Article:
Bridge and Conning Tower
There is not much to say about building the conning tower/bridge, apart from 'great!' Revell have done a good job here. What really sets this model off is the pre-folded ladder steps and if you had to fold these yourself it would be incredibly difficult due to the shape! Revell have also included a little flat piece of plastic which gives the correct depth when gluing the ladder rungs in place. The ladder-rung holes were easily drilled out from the reverse side using a very fine twist drill before the two sides were joined together. I used super glue to fix the rungs, but first that little strip of plastic is slid under the rungs to give the correct gap. It's best to lightly hold this strip in place with a little bit of masking tape top and bottom, which prevents it from dropping out when you turn the bridge section over. A small dab of thick super glue on each end of the rung is all that is required to hold them in place.
No problems were found in joining the conning tower together. When dry the ready ammunition locker doors were fixed followed by the railings, these do require a little work to clean up the flashing around them before gluing into place. The top railing around the periscope shears needed the most work and filling and sanding was required to lose the joint along the side of the conning tower where these railings fix into place. I used polished aluminium tubing of the correct diameter for the periscope shafts, rather than the kit parts, as it looks more realistic. The kit parts, if you use them, are extruded tubing which is a nice little touch and they only require painting and you don't have to worry about trimming a split line or sanding a flat on these babies. Two pound fishing line was used for the front and side railings instead of the supplied line as it was easer to fit and it also looks 'in scale'. The SJ surface search radar is moulded in one piece, and a photo-etched replacement part would give a much better effect, but for now, until detail sets become available for this model you'll either have to scratch build one or simply be content with the kit part. For now and due to time restraints I was happy to use the kit part and attach it with a little PVA glue so I could remove it and replace it later if required.
As I said right at the start these are all little gems, apart from a couple of ejector pin marks on the side of the 40mm breech, this gun looks stunning along with the 20mm that sits on the front. Be careful when cutting parts from the sprue as this is very thickly moulded and the gun parts do require a little trimming, but take your time, and you won't have any problems. It's a real shame that Revell didn't included any metal photo-etched gun sights, because the gun sights they supply come in the form of moulded clear styrene parts that need painting. So, for me it was back to the spares box for some Eduard photo-etched sights and now the guns look 'complete' and really give the conning tower that busy look!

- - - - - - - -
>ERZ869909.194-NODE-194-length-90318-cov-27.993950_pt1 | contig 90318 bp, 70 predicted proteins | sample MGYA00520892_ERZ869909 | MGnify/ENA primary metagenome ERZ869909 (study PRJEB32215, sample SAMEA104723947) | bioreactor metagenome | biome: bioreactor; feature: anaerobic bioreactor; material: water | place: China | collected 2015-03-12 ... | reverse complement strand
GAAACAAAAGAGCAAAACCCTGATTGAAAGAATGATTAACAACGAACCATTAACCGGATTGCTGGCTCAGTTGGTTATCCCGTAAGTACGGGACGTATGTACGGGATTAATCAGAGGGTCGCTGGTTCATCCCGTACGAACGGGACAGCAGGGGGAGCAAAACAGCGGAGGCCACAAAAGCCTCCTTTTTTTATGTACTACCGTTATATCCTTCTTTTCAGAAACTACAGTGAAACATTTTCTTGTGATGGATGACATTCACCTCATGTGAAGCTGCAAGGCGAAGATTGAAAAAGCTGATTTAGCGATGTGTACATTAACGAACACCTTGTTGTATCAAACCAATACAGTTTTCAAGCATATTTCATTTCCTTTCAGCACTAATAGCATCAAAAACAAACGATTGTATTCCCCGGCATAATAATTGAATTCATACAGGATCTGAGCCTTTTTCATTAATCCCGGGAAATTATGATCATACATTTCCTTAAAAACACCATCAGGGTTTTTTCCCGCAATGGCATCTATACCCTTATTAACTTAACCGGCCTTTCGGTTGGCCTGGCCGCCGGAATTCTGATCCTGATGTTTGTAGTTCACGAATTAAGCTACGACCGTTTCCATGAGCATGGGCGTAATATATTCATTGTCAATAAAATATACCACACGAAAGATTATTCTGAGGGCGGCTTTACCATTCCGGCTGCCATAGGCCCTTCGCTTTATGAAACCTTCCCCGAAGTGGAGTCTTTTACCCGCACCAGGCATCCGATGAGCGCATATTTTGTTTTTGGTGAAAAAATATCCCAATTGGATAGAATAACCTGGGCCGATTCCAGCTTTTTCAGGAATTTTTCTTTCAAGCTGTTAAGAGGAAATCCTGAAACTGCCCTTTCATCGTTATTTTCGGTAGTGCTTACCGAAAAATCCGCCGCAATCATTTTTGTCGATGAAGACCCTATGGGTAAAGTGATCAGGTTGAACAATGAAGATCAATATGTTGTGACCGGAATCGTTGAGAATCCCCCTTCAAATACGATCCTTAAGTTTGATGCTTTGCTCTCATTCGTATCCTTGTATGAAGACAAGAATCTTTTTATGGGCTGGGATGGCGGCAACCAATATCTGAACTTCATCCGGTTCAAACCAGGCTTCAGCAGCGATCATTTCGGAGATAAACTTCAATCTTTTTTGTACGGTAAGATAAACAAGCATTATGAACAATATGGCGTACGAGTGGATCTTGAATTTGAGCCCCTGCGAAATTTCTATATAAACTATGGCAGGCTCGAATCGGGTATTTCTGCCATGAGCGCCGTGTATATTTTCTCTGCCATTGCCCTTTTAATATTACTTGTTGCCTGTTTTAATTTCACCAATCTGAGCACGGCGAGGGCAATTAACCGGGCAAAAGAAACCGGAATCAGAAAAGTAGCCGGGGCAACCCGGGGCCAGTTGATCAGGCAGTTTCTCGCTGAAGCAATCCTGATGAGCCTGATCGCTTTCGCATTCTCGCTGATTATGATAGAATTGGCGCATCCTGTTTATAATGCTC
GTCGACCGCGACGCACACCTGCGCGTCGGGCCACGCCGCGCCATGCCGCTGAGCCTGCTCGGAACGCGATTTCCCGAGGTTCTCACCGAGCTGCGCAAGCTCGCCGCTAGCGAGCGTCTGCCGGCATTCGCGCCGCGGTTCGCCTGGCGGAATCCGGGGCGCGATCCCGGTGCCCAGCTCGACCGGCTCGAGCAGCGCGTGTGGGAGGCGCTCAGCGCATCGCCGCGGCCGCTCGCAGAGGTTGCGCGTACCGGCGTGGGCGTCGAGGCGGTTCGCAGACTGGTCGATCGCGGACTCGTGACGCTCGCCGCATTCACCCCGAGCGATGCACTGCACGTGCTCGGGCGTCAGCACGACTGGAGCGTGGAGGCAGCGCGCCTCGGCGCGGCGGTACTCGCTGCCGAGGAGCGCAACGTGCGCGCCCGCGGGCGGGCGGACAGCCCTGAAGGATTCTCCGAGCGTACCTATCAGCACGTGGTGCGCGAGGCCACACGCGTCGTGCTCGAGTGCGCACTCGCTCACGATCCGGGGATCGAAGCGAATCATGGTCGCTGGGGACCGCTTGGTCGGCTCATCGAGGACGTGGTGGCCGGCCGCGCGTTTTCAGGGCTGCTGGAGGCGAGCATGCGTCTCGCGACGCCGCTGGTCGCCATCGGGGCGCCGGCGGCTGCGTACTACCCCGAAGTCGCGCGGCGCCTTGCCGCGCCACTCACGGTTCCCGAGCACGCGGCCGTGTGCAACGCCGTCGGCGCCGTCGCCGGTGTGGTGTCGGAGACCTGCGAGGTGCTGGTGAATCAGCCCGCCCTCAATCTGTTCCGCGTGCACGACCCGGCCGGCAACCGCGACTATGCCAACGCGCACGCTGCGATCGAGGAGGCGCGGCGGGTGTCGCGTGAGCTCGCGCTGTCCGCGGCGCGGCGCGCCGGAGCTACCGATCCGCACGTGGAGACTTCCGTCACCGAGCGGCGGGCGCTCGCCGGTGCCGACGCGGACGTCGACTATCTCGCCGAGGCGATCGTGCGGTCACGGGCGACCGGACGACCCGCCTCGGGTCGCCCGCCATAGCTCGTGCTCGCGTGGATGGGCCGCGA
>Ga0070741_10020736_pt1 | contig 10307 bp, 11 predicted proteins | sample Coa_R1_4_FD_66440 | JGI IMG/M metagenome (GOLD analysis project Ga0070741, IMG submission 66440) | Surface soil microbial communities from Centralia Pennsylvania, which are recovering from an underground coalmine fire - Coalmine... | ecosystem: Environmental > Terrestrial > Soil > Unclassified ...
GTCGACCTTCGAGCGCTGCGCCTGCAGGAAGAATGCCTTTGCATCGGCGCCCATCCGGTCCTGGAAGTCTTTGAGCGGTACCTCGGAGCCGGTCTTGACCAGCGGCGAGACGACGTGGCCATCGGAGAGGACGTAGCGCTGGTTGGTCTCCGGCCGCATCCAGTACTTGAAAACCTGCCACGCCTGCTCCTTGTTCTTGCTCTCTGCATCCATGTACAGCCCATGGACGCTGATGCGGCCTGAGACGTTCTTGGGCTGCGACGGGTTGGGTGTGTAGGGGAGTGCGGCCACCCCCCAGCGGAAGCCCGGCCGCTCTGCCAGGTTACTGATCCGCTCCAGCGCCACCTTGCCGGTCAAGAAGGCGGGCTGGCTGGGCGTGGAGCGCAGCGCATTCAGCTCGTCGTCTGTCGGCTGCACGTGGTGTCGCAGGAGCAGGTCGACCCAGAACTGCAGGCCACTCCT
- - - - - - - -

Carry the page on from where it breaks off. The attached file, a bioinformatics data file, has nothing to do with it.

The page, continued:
Painting and Weathering
Were do you start painting on a project this big? Starting with the hull seems to be the most sensible thing, leaving the conning tower off as a separate part gives you an easer deck to paint and weather, and will also allow for better fine detail painting of the hand rails, etc. Paints for this project were supplied courtesy of White Ensign Models and these guys have a complete range of enamel paints especially for naval craft, and they were very helpful in selecting the correct colours for a GATO Class submarine. These paints sprayed flawlessly and did not block up the tip of my airbrush once. White Ensign Models will also be releasing a photo-etched detail set for Revell's GATO Class kit, but unfortunately not available in time for this project.
Basically submarine depicted here is finished in measure 32/3SS-B the deck glossy black, all other horizontal and sloping surfaces BK Dull Black. The vertical surfaces were painted in Haze Gray, (note American spelling) whereas the edges on curved surfaces between Dull Black and Haze Gray were feather blended. Just aft of the conning tower, the Haze Gray blended into Ocean Gray, which in turn blended into a BK Dull Black stem section. The undersides of any overhanging surfaces were painted 5-U White. The forward, rounded portion of the conning tower and periscope shears were painted Ocean Gray, or sometimes a darker grey. Painting the hull looked like it was going to be a mammoth task, but it turned out to be quite easy. An afternoon's spraying is all that it took to complete this step, using a Badger airbrush with a medium head and needle. Building up layers of black over grey primer was easy, I found starting at the stem and working forward seemed to be the best approach and once the stem and the bottom part of the hull was painted, it was seated in its display stand and the rest of the hull could be sprayed without further handling. Where the BK black would bleach in the fierce tropical sun, the sloping surfaces received a mixture of black lightened with grey to give a bleached appearance.